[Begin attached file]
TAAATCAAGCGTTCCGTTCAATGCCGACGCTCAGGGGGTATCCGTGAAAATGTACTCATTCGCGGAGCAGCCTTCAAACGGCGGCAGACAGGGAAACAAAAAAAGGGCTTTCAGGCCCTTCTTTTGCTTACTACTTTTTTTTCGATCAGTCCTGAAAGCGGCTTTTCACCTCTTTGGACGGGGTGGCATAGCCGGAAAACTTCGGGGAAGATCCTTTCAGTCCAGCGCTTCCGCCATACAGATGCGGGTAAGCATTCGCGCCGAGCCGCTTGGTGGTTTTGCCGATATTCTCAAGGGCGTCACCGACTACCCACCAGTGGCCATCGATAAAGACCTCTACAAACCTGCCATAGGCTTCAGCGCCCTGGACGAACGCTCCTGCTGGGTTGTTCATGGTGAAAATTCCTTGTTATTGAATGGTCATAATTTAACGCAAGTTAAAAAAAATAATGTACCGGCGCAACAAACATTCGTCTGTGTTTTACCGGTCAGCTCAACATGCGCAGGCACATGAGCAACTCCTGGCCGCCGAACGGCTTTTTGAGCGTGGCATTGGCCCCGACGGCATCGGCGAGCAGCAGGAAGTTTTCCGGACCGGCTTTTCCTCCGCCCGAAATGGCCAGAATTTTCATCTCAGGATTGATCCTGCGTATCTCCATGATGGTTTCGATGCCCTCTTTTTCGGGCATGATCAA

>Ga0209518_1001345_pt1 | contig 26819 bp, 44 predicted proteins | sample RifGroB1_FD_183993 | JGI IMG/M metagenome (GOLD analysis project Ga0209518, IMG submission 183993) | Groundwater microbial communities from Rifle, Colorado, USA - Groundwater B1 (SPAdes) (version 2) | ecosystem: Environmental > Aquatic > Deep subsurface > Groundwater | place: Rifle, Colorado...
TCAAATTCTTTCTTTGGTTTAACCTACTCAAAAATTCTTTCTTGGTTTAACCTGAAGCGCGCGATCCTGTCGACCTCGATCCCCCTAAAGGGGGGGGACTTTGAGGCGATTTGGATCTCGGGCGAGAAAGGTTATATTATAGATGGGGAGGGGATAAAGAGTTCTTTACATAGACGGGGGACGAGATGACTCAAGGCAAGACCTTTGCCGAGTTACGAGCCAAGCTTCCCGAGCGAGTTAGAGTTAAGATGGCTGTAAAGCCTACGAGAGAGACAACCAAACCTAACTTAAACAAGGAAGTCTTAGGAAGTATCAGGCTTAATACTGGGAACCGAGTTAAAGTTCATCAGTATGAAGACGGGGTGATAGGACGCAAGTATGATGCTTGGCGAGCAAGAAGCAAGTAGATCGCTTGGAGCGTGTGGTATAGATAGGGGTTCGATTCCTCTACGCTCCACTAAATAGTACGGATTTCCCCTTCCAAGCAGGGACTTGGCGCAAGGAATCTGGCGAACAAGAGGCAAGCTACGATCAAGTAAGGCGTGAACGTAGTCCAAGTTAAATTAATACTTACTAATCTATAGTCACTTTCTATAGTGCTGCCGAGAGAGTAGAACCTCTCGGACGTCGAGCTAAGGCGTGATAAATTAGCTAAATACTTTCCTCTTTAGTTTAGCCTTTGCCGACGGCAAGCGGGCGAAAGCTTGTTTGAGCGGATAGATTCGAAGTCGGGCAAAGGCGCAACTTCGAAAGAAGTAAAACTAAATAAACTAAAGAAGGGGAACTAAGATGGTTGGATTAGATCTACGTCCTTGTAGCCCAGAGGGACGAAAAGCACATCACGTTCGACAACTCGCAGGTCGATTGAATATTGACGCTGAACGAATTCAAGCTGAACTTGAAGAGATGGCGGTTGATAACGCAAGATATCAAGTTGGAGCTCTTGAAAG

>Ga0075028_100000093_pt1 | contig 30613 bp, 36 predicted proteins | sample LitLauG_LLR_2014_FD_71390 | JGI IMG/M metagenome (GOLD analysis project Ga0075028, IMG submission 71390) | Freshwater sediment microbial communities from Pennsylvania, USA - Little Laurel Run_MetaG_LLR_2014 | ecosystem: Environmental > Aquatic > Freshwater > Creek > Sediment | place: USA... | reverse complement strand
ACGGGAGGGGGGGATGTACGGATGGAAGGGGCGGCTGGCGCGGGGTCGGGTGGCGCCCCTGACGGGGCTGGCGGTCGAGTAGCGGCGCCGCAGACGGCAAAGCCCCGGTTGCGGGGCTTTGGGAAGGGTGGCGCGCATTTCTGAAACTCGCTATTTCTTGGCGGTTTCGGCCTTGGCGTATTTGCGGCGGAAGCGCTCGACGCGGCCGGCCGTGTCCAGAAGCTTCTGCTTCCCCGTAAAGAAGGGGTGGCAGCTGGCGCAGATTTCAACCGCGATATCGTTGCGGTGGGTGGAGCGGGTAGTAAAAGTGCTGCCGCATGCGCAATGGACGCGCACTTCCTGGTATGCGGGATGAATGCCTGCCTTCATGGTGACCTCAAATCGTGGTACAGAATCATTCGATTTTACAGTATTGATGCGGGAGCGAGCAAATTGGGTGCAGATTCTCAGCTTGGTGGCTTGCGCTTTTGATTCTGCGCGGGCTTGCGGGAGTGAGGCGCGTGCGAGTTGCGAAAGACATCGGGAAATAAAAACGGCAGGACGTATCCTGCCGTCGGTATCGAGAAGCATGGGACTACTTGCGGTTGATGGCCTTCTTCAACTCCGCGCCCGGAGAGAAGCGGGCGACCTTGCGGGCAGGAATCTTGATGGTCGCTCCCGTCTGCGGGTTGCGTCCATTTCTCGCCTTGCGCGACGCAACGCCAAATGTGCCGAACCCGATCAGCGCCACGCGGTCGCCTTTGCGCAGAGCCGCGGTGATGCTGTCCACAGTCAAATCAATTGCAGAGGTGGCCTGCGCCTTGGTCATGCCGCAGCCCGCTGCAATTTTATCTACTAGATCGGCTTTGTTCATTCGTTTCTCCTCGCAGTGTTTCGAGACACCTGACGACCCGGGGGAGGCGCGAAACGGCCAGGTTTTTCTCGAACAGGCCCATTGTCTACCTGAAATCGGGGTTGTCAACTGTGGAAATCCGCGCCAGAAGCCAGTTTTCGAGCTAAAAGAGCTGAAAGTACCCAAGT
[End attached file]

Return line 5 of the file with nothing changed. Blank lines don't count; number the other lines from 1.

ACGGGAGGGGGGGATGTACGGATGGAAGGGGCGGCTGGCGCGGGGTCGGGTGGCGCCCCTGACGGGGCTGGCGGTCGAGTAGCGGCGCCGCAGACGGCAAAGCCCCGGTTGCGGGGCTTTGGGAAGGGTGGCGCGCATTTCTGAAACTCGCTATTTCTTGGCGGTTTCGGCCTTGGCGTATTTGCGGCGGAAGCGCTCGACGCGGCCGGCCGTGTCCAGAAGCTTCTGCTTCCCCGTAAAGAAGGGGTGGCAGCTGGCGCAGATTTCAACCGCGATATCGTTGCGGTGGGTGGAGCGGGTAGTAAAAGTGCTGCCGCATGCGCAATGGACGCGCACTTCCTGGTATGCGGGATGAATGCCTGCCTTCATGGTGACCTCAAATCGTGGTACAGAATCATTCGATTTTACAGTATTGATGCGGGAGCGAGCAAATTGGGTGCAGATTCTCAGCTTGGTGGCTTGCGCTTTTGATTCTGCGCGGGCTTGCGGGAGTGAGGCGCGTGCGAGTTGCGAAAGACATCGGGAAATAAAAACGGCAGGACGTATCCTGCCGTCGGTATCGAGAAGCATGGGACTACTTGCGGTTGATGGCCTTCTTCAACTCCGCGCCCGGAGAGAAGCGGGCGACCTTGCGGGCAGGAATCTTGATGGTCGCTCCCGTCTGCGGGTTGCGTCCATTTCTCGCCTTGCGCGACGCAACGCCAAATGTGCCGAACCCGATCAGCGCCACGCGGTCGCCTTTGCGCAGAGCCGCGGTGATGCTGTCCACAGTCAAATCAATTGCAGAGGTGGCCTGCGCCTTGGTCATGCCGCAGCCCGCTGCAATTTTATCTACTAGATCGGCTTTGTTCATTCGTTTCTCCTCGCAGTGTTTCGAGACACCTGACGACCCGGGGGAGGCGCGAAACGGCCAGGTTTTTCTCGAACAGGCCCATTGTCTACCTGAAATCGGGGTTGTCAACTGTGGAAATCCGCGCCAGAAGCCAGTTTTCGAGCTAAAAGAGCTGAAAGTACCCAAGT